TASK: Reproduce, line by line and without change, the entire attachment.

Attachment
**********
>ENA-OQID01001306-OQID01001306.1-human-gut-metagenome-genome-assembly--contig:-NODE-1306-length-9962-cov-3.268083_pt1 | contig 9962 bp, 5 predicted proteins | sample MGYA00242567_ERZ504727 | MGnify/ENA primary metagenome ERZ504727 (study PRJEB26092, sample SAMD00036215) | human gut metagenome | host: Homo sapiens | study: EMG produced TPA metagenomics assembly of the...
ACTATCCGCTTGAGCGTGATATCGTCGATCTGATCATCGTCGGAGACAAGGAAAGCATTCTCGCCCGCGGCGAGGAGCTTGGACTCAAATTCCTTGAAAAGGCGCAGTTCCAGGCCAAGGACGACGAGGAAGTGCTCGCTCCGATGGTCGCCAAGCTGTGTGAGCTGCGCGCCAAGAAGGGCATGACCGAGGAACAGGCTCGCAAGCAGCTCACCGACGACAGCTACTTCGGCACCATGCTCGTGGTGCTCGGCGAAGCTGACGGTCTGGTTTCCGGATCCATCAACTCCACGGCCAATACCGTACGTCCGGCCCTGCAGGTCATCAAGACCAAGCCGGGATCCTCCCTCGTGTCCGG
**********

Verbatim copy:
>ENA-OQID01001306-OQID01001306.1-human-gut-metagenome-genome-assembly--contig:-NODE-1306-length-9962-cov-3.268083_pt1 | contig 9962 bp, 5 predicted proteins | sample MGYA00242567_ERZ504727 | MGnify/ENA primary metagenome ERZ504727 (study PRJEB26092, sample SAMD00036215) | human gut metagenome | host: Homo sapiens | study: EMG produced TPA metagenomics assembly of the...
ACTATCCGCTTGAGCGTGATATCGTCGATCTGATCATCGTCGGAGACAAGGAAAGCATTCTCGCCCGCGGCGAGGAGCTTGGACTCAAATTCCTTGAAAAGGCGCAGTTCCAGGCCAAGGACGACGAGGAAGTGCTCGCTCCGATGGTCGCCAAGCTGTGTGAGCTGCGCGCCAAGAAGGGCATGACCGAGGAACAGGCTCGCAAGCAGCTCACCGACGACAGCTACTTCGGCACCATGCTCGTGGTGCTCGGCGAAGCTGACGGTCTGGTTTCCGGATCCATCAACTCCACGGCCAATACCGTACGTCCGGCCCTGCAGGTCATCAAGACCAAGCCGGGATCCTCCCTCGTGTCCGG